NSE (spot no. 11) is a biomarker of TBI and has been studied in infants, children, and adults, and in mild and severe TBI. In clinical studies, serum NSE levels have been frequently studied. Berger et al. found that NSE was markedly increased in the CSF after severe TBI10. NSE levels were significantly elevated in non-survivors as compared with survivors in adults11. Early elevation (≤ 3 days) of NSE secondary to severe TBI predicts deterioration to brain death. Topolovec-Vranic found that NSE was abnormally elevated in 65% of patients with TBI and predicted a poor outcome at 6 weeks post-injury12. NSE is also a candidate serum marker of impending cerebral hypoxia, which is elevated before the onset of clinical manifestations13. After multiple trauma, elevated NSE levels have been observed, but systemic NSE increased by similar degrees with and without TBI, limiting its ability to discriminate brain injury magnitude. Reports on correlations of serum NSE levels alone with clinical and neurological measures of brain injury magnitude and outcome have been controversial. NSE is not used widely clinically, perhaps because of the above and the lack of a large-scale, multi-center, randomized controlled study.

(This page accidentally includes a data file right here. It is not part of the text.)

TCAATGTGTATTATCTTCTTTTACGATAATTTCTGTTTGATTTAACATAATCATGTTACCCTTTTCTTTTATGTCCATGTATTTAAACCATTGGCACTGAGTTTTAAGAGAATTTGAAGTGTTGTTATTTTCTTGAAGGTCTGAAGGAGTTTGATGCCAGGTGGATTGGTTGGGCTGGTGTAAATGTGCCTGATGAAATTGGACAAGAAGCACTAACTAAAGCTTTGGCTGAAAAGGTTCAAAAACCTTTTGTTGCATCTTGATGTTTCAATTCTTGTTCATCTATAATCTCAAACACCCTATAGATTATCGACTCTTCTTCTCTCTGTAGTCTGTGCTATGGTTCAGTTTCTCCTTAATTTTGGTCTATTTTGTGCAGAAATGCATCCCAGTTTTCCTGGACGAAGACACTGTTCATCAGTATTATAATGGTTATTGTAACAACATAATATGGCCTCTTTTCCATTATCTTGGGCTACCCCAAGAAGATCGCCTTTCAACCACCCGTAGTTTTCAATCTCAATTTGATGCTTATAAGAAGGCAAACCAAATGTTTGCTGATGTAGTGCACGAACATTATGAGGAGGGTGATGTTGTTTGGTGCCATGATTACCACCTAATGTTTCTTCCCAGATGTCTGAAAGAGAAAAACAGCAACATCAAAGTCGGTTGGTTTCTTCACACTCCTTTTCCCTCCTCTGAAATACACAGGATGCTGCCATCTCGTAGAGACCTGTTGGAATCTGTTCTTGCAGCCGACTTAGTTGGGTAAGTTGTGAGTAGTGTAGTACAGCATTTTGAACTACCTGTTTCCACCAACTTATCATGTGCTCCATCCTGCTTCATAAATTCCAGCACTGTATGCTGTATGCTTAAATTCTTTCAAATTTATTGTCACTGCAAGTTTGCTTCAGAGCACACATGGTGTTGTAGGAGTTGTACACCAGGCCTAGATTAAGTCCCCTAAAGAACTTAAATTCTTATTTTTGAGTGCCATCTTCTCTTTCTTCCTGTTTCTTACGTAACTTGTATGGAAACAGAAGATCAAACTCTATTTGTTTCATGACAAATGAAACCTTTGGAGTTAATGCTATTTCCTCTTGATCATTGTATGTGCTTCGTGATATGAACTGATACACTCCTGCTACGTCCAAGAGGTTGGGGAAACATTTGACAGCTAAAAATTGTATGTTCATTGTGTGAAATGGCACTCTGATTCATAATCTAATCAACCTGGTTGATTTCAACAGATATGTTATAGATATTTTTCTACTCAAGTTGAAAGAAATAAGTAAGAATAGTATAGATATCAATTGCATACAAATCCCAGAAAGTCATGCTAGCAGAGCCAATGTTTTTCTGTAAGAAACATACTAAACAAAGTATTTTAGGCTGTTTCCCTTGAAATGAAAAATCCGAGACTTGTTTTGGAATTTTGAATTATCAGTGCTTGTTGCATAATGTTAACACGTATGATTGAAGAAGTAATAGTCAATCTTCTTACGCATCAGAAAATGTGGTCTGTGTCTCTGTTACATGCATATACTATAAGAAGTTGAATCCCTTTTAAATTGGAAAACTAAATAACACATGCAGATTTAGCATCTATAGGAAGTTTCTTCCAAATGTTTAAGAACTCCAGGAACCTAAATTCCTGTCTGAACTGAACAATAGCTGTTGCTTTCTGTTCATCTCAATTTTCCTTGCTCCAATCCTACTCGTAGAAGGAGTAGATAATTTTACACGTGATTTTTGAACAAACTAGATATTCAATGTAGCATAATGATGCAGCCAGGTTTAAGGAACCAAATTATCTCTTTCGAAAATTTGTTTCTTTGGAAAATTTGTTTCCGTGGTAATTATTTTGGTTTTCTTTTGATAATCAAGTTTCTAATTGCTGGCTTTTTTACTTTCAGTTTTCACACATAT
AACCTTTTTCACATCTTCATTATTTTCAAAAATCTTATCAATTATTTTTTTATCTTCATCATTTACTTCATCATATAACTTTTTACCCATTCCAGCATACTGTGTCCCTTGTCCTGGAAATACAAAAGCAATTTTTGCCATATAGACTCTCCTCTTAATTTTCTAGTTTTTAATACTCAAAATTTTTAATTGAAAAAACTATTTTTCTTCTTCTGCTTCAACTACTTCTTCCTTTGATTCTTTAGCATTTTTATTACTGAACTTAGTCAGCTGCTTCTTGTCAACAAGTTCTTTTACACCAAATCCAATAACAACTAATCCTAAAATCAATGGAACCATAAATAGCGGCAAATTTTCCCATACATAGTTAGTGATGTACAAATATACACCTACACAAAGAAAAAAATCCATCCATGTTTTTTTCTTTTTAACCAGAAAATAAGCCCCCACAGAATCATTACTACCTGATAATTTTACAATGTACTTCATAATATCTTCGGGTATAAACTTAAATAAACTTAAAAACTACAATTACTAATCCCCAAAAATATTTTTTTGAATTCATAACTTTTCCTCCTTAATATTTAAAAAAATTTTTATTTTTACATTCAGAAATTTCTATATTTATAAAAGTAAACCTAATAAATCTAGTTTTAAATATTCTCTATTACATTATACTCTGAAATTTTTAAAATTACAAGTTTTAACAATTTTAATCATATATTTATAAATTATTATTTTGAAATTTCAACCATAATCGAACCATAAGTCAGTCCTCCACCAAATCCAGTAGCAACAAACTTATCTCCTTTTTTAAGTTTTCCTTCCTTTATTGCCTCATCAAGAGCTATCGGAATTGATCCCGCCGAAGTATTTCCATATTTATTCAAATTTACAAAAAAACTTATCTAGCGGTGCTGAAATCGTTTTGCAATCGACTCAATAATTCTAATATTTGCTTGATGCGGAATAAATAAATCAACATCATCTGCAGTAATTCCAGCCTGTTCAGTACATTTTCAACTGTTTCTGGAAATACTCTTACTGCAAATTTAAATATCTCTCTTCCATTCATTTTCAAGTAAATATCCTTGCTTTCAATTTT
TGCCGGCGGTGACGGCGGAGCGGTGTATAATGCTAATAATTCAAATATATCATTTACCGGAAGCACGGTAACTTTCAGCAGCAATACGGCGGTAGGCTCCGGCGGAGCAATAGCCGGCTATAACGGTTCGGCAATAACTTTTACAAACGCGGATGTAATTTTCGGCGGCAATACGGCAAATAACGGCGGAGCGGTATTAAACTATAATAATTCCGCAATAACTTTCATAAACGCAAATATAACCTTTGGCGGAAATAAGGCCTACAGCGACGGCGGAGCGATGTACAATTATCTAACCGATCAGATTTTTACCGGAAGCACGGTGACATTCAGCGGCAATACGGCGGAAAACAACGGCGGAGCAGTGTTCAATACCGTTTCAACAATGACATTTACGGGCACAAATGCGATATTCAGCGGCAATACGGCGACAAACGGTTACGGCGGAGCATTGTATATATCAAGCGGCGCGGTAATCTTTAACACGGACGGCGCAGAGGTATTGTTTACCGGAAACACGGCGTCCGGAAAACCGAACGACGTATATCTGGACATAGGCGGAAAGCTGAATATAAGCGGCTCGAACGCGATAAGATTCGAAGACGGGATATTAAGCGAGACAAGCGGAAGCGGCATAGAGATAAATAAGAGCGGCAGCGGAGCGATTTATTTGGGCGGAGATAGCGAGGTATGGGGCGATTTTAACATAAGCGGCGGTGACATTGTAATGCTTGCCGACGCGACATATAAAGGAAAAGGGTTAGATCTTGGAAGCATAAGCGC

GFAP (spot no. 307) is a filament protein found in the astroglial cytoskeleton, is not found outside the CNS. GFAP could predictably discriminate between severe disability and vegetative state versus good and moderate outcomes as evaluated by the Glasgow Outcome Scale (GOS). A study of severe TBI patients confirmed its ability to predict mortality, and it was found to discriminate outcome categories of the GOS and Marshall CT classification. It also could discriminate between patients that had intracranial pressure (ICP) greater or less than 25 mm Hg, patients that had cerebral perfusion pressure greater or less than 60 mm Hg, and patients with mean arterial pressure greater or less than 60 mm Hg. GFAP shows good diagnostic potential to predict outcome after injury, and may also be valuable for diagnosing injury magnitude14.